The 25 Best Tips From ‘Coaching Young Athletes’ During 2021
Below are 25 of the best tips, tricks, thoughts, and ideas that appeared in articles posted on the Coaching Young Athletes blog during 2021.
1. Accept That A Coaching Session With Kids Often Won’t Pan Out The Way That You Expect
Many enter the world of coaching kids expecting that things will be neat and orderly; that well-planned sessions will progress in an orderly fashion. In reality, coaching kids is often messy and chaotic. Things usually don’t just fall into place. Surprises and the unexpected will happen. It’s a harder gig than many anticipate. Accepting and being prepared for this reality is one of the keys to not just surviving, but thriving as a coach of young athletes.
2. Roll With It
It’s ok to be spontaneous. A session plan is important. But be prepared to deviate from it. Sometimes you will have to, and sometimes it is best to. Don’t just doggedly stick to what you wrote. Ploughing ahead when the kids just aren’t responding positively to an activity needs a swift repair and refocus. Alternatively, if an activity is going well, capitalise on it and extend upon it. Coaches need to be flexible and ready to adapt.
3. Don’t Blame The Kids For Not Understanding You
Take on the responsibility of ensuring everyone understands what you would like them to do. Visual demonstrations and walk-throughs are well worth considering. While seemingly soaking up valuable session time, they are more likely to ultimately save you time later on.
4. Build “Choice Of Challenge” Into Your Sessions
The larger the group, the more levels of capability you are likely to encounter. Some kids will pick things up quickly and might become bored. Some will struggle and might become frustrated or dispirited. Think of it like indoor rock climbing where participants may be able to choose from a variety of colour-coded difficulty levels.
5. After a session, always ask the kids what they most enjoyed
Give everyone a chance to speak. Take note and learn, and put it into practice the next time that you coach.
6. Measure your coaching success by more than just competitive performance improvement and results
Don’t be disappointed if your coaching impact is not immediately observable via increases in performance or results. Coaches are not magicians. Be patient, encouraging, and understanding. Also, be encouraged that even though you may not notice tangible improvements, kids are often laying the foundations for, and building towards, a breakthrough.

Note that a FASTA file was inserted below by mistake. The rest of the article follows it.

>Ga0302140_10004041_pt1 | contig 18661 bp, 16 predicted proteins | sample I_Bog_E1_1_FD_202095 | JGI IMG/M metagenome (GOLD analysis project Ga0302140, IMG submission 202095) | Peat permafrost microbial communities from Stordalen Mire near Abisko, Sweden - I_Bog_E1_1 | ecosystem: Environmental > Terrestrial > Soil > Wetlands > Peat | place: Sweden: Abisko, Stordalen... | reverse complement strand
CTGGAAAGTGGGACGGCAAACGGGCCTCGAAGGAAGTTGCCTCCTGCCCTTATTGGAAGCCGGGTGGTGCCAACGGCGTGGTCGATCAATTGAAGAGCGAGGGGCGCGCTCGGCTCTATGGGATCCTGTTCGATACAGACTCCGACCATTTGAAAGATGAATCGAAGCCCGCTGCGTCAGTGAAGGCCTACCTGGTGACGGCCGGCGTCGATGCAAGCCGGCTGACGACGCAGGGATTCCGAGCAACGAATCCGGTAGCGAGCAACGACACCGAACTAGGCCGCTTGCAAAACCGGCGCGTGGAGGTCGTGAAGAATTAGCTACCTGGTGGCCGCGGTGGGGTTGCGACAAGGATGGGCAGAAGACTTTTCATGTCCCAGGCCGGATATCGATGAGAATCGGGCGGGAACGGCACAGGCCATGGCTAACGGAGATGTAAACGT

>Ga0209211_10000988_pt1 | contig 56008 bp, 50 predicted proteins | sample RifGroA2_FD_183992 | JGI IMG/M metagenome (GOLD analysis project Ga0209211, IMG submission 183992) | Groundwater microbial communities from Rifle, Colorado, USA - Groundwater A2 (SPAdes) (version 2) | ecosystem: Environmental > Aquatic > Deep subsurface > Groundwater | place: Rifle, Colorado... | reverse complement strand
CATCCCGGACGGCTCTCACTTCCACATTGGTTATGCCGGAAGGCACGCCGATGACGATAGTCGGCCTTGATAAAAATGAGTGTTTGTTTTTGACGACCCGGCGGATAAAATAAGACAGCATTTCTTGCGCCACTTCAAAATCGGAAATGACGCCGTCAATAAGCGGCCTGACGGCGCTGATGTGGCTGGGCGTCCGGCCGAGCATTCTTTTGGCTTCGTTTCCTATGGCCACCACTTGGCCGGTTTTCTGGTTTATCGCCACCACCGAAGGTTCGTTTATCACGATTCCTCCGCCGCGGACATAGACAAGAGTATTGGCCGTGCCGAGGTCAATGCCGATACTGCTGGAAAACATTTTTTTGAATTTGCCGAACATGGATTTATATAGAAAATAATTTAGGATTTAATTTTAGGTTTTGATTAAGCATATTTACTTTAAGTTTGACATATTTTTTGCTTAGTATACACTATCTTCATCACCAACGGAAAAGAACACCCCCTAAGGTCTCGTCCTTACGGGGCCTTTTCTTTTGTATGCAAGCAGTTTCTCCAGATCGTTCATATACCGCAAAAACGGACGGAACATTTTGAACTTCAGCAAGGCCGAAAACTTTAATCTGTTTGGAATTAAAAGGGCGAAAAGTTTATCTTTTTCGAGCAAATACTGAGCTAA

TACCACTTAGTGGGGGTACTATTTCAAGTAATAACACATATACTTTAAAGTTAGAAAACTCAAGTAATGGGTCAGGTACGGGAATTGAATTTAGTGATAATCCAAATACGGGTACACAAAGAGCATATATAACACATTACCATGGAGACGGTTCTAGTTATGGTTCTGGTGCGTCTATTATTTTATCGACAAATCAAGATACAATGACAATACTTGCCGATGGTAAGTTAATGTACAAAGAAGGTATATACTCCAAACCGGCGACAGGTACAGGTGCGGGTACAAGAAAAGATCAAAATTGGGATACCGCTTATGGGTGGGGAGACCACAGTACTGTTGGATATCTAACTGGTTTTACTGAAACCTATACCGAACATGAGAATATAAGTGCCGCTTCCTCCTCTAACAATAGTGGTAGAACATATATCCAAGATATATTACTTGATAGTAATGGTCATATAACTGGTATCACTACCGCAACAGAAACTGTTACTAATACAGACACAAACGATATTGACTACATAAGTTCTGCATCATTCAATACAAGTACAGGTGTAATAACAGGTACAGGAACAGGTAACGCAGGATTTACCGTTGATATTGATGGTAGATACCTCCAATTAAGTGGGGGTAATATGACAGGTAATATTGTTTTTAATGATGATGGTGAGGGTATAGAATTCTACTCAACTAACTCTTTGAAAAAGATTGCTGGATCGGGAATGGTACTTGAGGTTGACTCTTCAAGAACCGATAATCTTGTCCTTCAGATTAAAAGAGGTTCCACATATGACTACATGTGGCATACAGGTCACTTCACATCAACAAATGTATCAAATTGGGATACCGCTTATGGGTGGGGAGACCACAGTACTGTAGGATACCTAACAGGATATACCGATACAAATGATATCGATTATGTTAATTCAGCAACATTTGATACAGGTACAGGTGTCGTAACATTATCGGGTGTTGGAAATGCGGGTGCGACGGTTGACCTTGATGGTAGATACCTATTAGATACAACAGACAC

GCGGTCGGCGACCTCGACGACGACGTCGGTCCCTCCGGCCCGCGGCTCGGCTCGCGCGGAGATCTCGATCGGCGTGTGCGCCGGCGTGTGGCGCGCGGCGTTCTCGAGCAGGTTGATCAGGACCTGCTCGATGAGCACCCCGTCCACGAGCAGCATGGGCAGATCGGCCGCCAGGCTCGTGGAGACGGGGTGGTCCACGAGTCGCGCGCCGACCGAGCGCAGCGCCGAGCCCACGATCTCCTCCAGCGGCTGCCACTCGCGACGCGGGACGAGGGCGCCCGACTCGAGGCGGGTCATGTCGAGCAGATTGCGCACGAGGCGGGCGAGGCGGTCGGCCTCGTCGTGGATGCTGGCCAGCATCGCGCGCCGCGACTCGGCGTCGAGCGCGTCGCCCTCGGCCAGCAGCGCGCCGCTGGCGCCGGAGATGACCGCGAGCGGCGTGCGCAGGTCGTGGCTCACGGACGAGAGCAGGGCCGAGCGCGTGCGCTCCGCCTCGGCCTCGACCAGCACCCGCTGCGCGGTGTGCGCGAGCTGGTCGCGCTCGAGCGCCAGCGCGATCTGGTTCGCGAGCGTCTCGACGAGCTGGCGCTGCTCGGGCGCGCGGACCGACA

7. Follow A Clear Coaching Philosophy
Coach with a clearly thought-out and articulated coaching philosophy. It will give you a strong coaching identity and a powerful sense of purpose, which will drive what you deliver. It provides you something into which you can anchor your coaching practice, and onto which you can fall back for guidance and direction. Write it down. Articulating it in this way requires you to think deeply and clarify your thoughts. It also means that you can display it somewhere prominent and refer to it regularly, keeping it front-and-centre of your coaching consciousness.
8. Write Down Your Reflections
Your learning will be limited if you don’t reflect. A coaching experience isn’t complete until you have done so.
Any type of reflection is better than none, but to be effective, self-reflection has to be more than just a few random thoughts on the way home. Ideally, you want to go deeper than this and have some type of record of your musings that you can later return to.
The real power comes from formally recording your thoughts and using them to drive action for your next coaching effort. Without recording your thoughts, examining them, and formulating a response, it is unlikely that any real change for the better will occur. Such records are also a marvellous resource to keep and fascinating to look back over.
Make yourself write some reflective thoughts down as soon as possible after you have coached.
9. Look Back To Help You Move Forward
When you look back to learn, you are tapping into an enormous cache of experiences. In doing so, You are often reminded of learnings, games, activities and ideas that you otherwise would have forgotten.
The key is to have a robust process for recording, storing, and retrieving this material. Establish a method of reliably recording the content and learnings from your sessions, and cataloging ideas that emerge for future sessions. You will also need some type of routine for consulting these recordings to ensure the golden nuggets that they contain are not lost.
10. Use Poor Sessions As Opportunities For Improvement
All coaches have sessions that they are not happy with.
A bad session is often a stronger catalyst for deep reflection than any successful session. And deep reflection is the source of real coaching improvements.
As long as you don’t let a bad session entirely derail your coaching confidence, poor sessions are opportunities for improvement. It can give you the impetus to examine what went wrong and what you can do better next time. The key is being prepared to take responsibility and not lay the blame elsewhere. It’s all about being accountable.
It’s also about accepting that things won’t go well all of the time and having a strategy for moving forward.
11. Don’t Treat Limited Resources As A Burden
State-of-the-art facilities are nice, and not having some things can be limiting, but it can also be expansive. You need to be creative and learn to adapt. Forced creativity often leads to a discovery that may not have emerged if we are left in our comfort zone. If, for example, you have a session confined indoors due to bad weather, and not able to access your regular space, facilities, or equipment, you may have had to debut some wonderful new material that otherwise would not have seen the light of day.
Sometimes, having access to limited resources can be a bonus rather than a burden when it comes to learning to be creative and flexible.
12. Embrace The Unexpected